Zimbabwe : Mugabe lies to teachers

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Robert Mugabe’s crumbling regime which approved a hefty salary hike for striking teachers two weeks ago failed to pay the new salaries as civil servants got their pay on Wednesday.

from our correspondent in Harare

Mugabe, who is fighting to return his presidency announced at a rally in Matabeleland North province that he had personally authorised the massive pay out to teachers and other civil servants.

This was a panic response after teachers went on strike mid February protesting against low salaries.

A day after he made the announcement prices of goods skyrocketed. A loaf of bread now costs $11 million up from $5 million.

However, when teachers went to their banks, they where shocked to realise that their usually empty bank accounts reflected their old salaries.
Raymond Majongwe, secretary general of the militant Progressive Teachers Union of Zimbabwe (PTUZ) said teachers were shocked to discover that government had paid old salaries instead of the promised windfall.

Majongwe said: “After the announcement of a new salary structure by government, teachers were expecting a salary increment this payday. Teachers are crying foul. They did not get the promised salaries.”

The PTUZ leader said after urgent consultations they had been told that the Public Service Commission (PSC) — which employs all civil servants — was making frantic efforts to make sure that the new salaries are paid before the end of the month.

Majongwe said: “I have phoned the commission and a senior official there has told us that the government did not have the money to pay the new salaries this Wednesday. The official said efforts are being made to pay the new salaries before end of month.”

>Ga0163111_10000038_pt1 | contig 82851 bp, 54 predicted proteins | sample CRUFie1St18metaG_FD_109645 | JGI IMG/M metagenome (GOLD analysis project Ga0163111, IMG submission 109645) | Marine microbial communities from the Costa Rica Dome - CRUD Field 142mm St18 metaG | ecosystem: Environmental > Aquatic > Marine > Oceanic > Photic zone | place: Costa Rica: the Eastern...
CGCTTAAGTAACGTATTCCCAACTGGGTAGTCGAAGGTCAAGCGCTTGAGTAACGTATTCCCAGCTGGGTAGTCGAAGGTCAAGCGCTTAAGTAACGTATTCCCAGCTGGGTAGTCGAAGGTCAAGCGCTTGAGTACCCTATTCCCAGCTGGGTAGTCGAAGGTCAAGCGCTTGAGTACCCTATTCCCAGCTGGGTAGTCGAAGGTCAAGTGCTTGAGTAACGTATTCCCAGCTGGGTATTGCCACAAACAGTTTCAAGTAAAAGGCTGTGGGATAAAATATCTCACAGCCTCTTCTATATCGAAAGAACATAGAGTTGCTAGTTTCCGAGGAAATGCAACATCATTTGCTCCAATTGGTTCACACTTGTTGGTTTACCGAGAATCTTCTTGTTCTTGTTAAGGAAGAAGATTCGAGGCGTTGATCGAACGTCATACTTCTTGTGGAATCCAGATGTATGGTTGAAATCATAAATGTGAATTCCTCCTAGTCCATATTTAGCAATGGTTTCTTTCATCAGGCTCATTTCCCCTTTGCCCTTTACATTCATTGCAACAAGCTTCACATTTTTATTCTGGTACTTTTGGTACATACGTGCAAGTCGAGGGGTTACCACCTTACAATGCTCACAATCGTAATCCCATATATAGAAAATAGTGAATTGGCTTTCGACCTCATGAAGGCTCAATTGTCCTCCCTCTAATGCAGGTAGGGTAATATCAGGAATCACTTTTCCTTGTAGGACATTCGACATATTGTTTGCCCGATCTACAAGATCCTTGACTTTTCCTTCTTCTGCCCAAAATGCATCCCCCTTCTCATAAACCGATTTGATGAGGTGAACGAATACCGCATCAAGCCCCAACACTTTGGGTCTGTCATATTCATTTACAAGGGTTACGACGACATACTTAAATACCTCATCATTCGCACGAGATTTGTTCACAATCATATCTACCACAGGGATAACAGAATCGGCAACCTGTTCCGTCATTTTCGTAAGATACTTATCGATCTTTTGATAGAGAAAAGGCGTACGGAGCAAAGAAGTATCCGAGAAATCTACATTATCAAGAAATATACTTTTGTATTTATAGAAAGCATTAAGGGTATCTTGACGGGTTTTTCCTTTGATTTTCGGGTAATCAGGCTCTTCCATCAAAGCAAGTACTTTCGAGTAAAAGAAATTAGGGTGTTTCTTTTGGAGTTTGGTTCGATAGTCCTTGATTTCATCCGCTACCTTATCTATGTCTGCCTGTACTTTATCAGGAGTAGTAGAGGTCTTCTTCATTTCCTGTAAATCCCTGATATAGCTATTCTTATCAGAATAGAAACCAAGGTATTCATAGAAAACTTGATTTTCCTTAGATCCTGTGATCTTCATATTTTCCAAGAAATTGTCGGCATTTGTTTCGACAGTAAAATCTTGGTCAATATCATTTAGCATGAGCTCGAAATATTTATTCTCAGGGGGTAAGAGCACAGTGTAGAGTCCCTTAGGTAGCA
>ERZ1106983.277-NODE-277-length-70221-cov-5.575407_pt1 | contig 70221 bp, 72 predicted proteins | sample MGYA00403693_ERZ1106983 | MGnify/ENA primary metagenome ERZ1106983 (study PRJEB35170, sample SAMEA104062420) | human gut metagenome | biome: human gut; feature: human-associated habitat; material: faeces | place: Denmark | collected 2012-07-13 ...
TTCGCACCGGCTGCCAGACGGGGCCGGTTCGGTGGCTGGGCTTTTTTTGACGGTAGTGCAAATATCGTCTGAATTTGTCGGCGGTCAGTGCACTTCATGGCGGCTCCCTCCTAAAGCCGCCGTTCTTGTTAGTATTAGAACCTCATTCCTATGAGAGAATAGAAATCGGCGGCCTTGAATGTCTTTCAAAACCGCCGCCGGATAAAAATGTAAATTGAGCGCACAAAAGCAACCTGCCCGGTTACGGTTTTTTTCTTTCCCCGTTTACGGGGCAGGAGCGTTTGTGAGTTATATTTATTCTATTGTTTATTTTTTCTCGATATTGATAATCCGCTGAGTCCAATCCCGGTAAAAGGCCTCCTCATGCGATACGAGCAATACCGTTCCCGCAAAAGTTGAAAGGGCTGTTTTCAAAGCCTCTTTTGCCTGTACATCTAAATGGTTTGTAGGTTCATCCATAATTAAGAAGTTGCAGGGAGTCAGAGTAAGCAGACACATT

The Zimbabwean government, visibly broke and struggling to turn back an unprecedented economic slide, had promised junior teachers a gross salary of $3.9 billion, and senior teachers were expecting to be paid $5 billion.

Government sources said Mugabe, under pressure to pacify civil servants ahead of crucial elections on March 29, agreed to their demands for huge salary increases although his government does not have the money.

Mugabe has instructed central bank governor Gideon Gono to print trillions of dollars to finance the inflated salary bill for government workers, but the Reserve Bank’s printing presses are struggling to match up with the demand for banknotes.

The sources, who are senior figures at the Reserve Bank of Zimbabwe (RBZ), said the government ordered the central bank to provide $166 trillion to quell a teachers’ strike for more pay that was threatening to spread to include other equally disgruntled state workers and in the process overshadow the government’s campaign to remain in office.

The failure by government to pay teachers on time might negatively affect the elections.

The bulk of the people who will conduct the elections are teachers and they have vowed not to report for duty untill they are fully paid.

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